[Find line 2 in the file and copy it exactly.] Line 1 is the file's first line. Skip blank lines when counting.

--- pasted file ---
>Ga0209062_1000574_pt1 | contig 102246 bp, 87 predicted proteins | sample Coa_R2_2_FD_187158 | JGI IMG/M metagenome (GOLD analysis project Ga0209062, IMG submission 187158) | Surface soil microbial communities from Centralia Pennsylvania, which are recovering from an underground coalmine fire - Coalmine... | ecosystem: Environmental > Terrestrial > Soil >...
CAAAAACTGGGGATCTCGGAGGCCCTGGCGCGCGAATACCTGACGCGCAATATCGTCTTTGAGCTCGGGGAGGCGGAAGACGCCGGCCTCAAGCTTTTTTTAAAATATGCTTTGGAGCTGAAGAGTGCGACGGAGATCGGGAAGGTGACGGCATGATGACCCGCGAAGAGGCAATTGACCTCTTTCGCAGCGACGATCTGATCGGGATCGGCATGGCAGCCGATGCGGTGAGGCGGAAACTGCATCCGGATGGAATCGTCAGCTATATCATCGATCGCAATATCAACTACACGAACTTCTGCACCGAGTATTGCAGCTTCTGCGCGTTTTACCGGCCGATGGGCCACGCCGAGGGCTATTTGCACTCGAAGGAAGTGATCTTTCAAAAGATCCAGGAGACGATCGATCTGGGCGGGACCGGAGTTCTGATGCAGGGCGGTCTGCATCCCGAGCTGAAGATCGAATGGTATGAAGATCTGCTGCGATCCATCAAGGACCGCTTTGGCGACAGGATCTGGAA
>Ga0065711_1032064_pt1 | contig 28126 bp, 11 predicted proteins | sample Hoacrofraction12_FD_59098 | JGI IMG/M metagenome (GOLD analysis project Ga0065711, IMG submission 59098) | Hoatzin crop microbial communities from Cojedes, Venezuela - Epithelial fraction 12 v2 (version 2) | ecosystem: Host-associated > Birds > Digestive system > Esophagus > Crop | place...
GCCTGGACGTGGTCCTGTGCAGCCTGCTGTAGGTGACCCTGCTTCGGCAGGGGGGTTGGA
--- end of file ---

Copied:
CAAAAACTGGGGATCTCGGAGGCCCTGGCGCGCGAATACCTGACGCGCAATATCGTCTTTGAGCTCGGGGAGGCGGAAGACGCCGGCCTCAAGCTTTTTTTAAAATATGCTTTGGAGCTGAAGAGTGCGACGGAGATCGGGAAGGTGACGGCATGATGACCCGCGAAGAGGCAATTGACCTCTTTCGCAGCGACGATCTGATCGGGATCGGCATGGCAGCCGATGCGGTGAGGCGGAAACTGCATCCGGATGGAATCGTCAGCTATATCATCGATCGCAATATCAACTACACGAACTTCTGCACCGAGTATTGCAGCTTCTGCGCGTTTTACCGGCCGATGGGCCACGCCGAGGGCTATTTGCACTCGAAGGAAGTGATCTTTCAAAAGATCCAGGAGACGATCGATCTGGGCGGGACCGGAGTTCTGATGCAGGGCGGTCTGCATCCCGAGCTGAAGATCGAATGGTATGAAGATCTGCTGCGATCCATCAAGGACCGCTTTGGCGACAGGATCTGGAA